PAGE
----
A few weeks ago, the first credible polling emerged ahead of the November 8 vote on sports betting in California. It was, at the time, blanket bad news for anyone hoping to bet in the state, as it showed both Propositions 26 and 27 being solidly rejected by the voters. However, new polling by SurveyUSA indicates that all may not be lost for sports bettors in the Golden State, with one of the bills standing a fighting chance of passing in November’s vote.
Proposition 26, which would allow for in-person sports betting at casino facilities and racetracks, picked up 43% in the new survey by comparison with the 31% it had achieved in a Berkeley poll earlier this month. Not only does this poll show a higher number in favour than the last one, it also represents a lead for the Yes vote over the No total, which polled at 32%. With the “Don’t Know/Other” number sitting at a statistically significant 25%, it hints at a real chance that some form of betting could be permitted in California sooner than expected.
Proposition 27, a measure that would allow online sports betting and give out-of-state sportsbooks access to the Californian market, also did better in the Survey USA poll, but the news for online betting supporters was broadly less positive. Although the Yes number was again significantly increased – showing 37% compared to the 27% of the Berkeley poll – it still trailed behind the No vote which recorded 43% support in this one.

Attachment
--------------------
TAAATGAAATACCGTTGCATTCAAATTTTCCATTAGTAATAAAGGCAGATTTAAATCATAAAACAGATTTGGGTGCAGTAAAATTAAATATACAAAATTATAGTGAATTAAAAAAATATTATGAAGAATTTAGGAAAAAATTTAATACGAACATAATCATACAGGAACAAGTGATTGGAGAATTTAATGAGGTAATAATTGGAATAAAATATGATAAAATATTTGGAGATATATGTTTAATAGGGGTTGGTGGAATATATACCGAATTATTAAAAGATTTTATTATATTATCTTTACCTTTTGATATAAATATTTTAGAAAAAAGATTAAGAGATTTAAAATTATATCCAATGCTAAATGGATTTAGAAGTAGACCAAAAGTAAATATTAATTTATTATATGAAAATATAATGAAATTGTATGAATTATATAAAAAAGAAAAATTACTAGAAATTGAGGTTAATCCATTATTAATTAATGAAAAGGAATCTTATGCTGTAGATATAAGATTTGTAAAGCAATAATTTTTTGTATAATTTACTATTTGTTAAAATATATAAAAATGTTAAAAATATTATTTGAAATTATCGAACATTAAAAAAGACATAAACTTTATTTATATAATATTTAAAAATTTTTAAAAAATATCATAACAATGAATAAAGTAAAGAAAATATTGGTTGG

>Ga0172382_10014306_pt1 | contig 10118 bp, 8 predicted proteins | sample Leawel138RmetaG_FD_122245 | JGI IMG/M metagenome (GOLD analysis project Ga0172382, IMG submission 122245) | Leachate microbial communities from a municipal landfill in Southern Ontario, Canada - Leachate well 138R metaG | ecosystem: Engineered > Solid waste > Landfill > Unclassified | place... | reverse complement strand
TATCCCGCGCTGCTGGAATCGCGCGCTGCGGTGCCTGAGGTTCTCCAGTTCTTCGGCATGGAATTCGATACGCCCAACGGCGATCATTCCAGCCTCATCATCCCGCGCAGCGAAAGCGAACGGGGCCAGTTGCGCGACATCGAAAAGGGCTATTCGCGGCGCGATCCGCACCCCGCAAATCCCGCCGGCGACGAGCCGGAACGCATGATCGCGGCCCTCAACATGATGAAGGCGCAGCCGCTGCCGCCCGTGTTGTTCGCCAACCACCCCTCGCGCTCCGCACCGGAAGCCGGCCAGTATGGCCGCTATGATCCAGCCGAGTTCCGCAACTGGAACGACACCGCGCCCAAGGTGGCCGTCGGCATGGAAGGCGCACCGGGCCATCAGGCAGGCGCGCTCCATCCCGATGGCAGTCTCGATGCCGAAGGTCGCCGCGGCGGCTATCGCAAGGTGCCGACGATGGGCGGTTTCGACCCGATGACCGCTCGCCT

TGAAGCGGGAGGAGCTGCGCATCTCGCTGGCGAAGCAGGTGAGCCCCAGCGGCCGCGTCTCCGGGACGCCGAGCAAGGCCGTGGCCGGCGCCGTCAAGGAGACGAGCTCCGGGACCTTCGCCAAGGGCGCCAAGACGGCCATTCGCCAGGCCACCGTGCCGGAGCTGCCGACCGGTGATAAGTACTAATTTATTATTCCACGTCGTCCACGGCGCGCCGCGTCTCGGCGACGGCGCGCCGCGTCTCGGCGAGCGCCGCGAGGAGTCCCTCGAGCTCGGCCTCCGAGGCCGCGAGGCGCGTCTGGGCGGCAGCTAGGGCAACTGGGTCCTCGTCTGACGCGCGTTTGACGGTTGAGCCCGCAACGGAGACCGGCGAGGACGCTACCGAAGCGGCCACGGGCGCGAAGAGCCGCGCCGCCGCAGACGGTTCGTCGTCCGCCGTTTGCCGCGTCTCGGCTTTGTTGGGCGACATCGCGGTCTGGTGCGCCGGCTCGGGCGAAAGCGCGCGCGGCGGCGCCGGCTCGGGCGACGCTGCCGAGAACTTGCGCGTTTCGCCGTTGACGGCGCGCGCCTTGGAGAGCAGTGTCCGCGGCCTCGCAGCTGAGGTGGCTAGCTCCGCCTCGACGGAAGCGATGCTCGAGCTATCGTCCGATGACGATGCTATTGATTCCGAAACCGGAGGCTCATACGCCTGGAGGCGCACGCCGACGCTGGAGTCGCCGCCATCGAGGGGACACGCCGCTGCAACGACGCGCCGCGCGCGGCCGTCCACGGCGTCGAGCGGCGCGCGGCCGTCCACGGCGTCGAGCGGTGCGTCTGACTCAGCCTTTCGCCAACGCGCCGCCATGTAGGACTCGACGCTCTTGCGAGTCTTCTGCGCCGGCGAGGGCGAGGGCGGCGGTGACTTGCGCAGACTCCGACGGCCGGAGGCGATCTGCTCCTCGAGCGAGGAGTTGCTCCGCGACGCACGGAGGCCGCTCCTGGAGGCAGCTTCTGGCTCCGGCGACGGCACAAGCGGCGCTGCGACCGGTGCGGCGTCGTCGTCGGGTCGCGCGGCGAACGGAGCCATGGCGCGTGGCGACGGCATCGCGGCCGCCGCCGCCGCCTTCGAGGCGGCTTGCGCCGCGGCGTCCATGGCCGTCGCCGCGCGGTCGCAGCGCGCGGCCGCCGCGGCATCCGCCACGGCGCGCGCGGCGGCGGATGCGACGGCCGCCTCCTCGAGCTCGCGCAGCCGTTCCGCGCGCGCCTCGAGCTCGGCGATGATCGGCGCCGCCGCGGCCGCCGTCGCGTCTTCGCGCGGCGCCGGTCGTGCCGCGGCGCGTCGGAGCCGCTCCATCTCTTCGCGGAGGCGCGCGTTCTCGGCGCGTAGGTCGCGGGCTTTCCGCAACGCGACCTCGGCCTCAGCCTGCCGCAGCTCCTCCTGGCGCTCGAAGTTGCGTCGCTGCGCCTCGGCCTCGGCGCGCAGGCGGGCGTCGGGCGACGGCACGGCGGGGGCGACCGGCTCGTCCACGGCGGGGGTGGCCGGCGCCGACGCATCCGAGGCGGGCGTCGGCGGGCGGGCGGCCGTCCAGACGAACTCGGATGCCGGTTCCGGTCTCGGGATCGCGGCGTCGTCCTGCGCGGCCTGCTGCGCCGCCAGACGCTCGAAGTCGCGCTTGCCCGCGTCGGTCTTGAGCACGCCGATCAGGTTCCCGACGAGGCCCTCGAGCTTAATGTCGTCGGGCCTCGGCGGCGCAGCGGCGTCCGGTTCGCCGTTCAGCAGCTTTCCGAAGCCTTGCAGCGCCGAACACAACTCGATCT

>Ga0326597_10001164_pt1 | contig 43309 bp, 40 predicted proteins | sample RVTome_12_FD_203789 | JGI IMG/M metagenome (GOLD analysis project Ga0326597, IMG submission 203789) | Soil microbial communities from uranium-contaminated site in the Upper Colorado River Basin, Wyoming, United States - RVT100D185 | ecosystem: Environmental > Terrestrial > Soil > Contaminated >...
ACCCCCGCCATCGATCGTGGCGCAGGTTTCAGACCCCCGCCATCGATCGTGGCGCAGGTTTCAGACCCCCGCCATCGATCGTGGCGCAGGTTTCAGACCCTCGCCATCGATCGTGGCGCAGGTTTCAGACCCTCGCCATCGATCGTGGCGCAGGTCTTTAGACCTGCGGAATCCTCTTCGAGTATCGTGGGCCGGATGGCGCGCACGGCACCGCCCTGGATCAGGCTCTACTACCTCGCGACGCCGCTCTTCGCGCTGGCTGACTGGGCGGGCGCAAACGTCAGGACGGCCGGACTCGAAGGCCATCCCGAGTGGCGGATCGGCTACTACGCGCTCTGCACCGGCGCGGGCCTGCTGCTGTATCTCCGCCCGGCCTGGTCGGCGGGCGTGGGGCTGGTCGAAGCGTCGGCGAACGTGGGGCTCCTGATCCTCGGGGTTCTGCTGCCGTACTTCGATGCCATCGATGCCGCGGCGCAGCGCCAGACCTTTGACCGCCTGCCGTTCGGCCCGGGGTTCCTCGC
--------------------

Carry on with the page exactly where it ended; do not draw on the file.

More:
Importantly, the poll’s crosstab numbers – which break down how the vote is shaping up among different demographics and types of voter – showed that people who are informed and interested with regard to the vote are more likely to be in favour compared to those being asked to consider it for the first time. Sports bettors, and issue voters in general, may be considered more likely to vote when the polling opens in November. That’s not an ironclad assumption, but if it proves to be true, it could mean that Proposition 26 will pass in November.
This, however, is still bad news at least initially for the online sportsbooks who hoped to operate in California, and for prospective online bettors. Part of the legislation bringing these propositions to the polling stations specified that if both measures were to receive a majority of votes for Yes, then the one with the highest margin would be the one favored for implementation. From all polling so far and in terms of open public support, Prop 26 seems to lead its rival bill.
This fact may have already filtered through to the sportsbooks, whose representatives have in recent weeks been using more considered, “future” language in their pronouncements. Online sportsbooks feel that they can and will be operational in California in the near future, but do not expect the vote to give them that chance, and are already beginning to talk of increasing awareness among voters with a view to a more widely-supported proposition on the ballot in 2024.